This story originally appeared on Houston Public Media.
Lower oil prices and layoffs have driven down the demand for commercial office space in Houston. But construction has been quite healthy in healthcare, and it’s fueled by the need for both more, and newer, hospitals.
At last week’s groundbreaking ceremony for a new CHI St. Luke’s hospital, the climactic moment came when a priest, a congressman, a businessman and two doctor walked up to a pile of dirt. After grabbing their silver shovels, they shouted, “One, two, three!”
“Let’s spill some dirt!” Added Congressman Al Green, D-Houston.
But for all the lightheartedness, this project is serious business.
“This is the largest project of its kind for Catholic Health Initiatives that they’ve ever done, a billion-dollar project,” said Scott Arnoldy, the businessman who served as chairman of the executive building committee.
“So to put that kind of money it, there is great expectations of what we will produce,” he added.
Two firms, Tellepsen and Hunt, were chosen to build the new tower for CHI.
“The commercial [sector] is having its challenges right now, because there is a lot of office space available because of the layoffs,” said Howard Tellepsen, chairman and CEO of Tellepsen. “But healthcare right now is as strong as it’s been in years, it is booming.”
Tellepsen said the CHI St. Luke’s project is especially meaningful for him, because his grandfather built the original St. Luke’s tower.
“I remember he was so excited when he came and told the family, how proud he was to be involved, because it was one of the early hospitals in the Texas Medical Center,” Tellepsen recalled. He said his grandfather broke the news over Sunday lunch, after church, when he was ten years old.
Kathleen Margolis handles healthcare clients at Gensler, an architecture and planning firm. She says healthcare projects are more than just a bright spot in Houston construction.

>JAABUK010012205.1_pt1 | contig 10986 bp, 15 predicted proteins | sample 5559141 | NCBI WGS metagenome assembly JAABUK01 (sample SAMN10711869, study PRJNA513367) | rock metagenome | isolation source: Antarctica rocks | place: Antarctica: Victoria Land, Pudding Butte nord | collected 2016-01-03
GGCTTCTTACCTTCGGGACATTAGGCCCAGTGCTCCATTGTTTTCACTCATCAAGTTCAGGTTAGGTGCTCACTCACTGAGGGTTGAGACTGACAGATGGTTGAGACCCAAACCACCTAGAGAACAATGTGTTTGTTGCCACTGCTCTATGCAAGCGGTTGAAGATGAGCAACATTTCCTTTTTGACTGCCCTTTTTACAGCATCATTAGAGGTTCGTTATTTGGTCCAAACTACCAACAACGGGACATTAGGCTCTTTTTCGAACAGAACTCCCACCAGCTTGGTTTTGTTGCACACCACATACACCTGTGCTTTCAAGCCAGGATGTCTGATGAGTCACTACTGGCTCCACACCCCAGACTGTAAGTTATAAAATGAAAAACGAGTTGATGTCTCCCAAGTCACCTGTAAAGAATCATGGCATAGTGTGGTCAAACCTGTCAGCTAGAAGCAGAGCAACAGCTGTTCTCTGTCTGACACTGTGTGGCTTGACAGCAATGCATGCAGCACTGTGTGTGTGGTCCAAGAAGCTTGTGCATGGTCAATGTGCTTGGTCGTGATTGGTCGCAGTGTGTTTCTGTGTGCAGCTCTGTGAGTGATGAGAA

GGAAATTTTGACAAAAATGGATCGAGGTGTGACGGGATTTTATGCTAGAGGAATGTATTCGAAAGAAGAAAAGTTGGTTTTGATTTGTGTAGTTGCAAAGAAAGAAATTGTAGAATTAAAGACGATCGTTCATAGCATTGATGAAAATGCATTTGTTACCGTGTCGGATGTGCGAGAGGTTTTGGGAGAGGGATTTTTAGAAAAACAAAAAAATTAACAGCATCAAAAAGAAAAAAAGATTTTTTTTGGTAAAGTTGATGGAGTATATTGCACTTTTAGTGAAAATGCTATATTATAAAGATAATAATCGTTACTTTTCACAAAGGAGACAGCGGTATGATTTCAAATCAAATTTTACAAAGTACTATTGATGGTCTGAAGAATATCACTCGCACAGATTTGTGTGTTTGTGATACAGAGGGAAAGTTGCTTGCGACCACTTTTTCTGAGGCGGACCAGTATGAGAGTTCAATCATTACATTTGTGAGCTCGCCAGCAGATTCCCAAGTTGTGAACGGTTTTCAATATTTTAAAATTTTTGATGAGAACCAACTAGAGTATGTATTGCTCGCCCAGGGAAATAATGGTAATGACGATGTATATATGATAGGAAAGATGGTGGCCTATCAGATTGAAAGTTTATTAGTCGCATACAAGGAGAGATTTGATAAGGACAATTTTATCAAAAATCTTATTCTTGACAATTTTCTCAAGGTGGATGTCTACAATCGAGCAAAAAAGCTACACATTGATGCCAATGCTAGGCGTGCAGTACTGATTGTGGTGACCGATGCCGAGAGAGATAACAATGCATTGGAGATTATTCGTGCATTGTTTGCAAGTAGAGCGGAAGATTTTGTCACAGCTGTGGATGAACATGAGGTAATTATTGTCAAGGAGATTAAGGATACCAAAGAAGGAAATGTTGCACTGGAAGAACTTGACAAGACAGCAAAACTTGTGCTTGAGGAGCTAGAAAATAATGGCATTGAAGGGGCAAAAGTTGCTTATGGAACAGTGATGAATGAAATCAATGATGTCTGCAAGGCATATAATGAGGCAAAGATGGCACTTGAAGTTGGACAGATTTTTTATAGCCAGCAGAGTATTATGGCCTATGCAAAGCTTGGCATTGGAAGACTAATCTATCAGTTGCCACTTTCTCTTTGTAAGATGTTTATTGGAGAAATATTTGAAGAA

“It’s an absolute shining star, and it’s not because it’s suddenly grown so much. It’s because others have stepped back,” she said.
The hospitals have stepped up, especially in the suburbs.
Memorial Hermann is building new hospitals in Pearland and Cypress. Methodist and Texas Children’s are building in the Woodlands.
“You’ve seen a significant growth in the suburbs with population and density, and medical service providers are coming to their customers,” said Mark Sikes, a partner with Deal Sikes & Associates.
And the construction includes more than just acute-care hospitals. In the healthcare business, insurers want to pay to keep people out of the hospital, to keep them well. So administrators are building a range of facilities, from primary-care clinics to rehab facilities to urgent care centers.
Margolis noted that much of the construction going on inside the Texas Medical Center itself is not about population growth per se. Instead, those hospital executives are updating and modernizing their facilities.
“You see these cranes going up and you think, ‘Oh my gosh, we’re building more hospitals!’ when actually what we’re doing is replacing,” Margolis said.
It’s not that the old buildings were falling apart, she explained, it’s that they have become functionally obsolescent as medical treatments and technology have raced ahead.
St. Luke’s, for example, opened in 1954, long before there were C-T scans or electronic health records. That kind of technology all had to be shoved in later. Patients need more room, too.
“You have more acute cases, patients are sicker that are going in to hospitals now,” Margolis explained. “These 40 year-old-plus hospitals aren’t able to accommodate them.”
The building boom isn’t just about patients either. MD Anderson dedicated a new building on Friday – a 12-story center entirely for cancer research.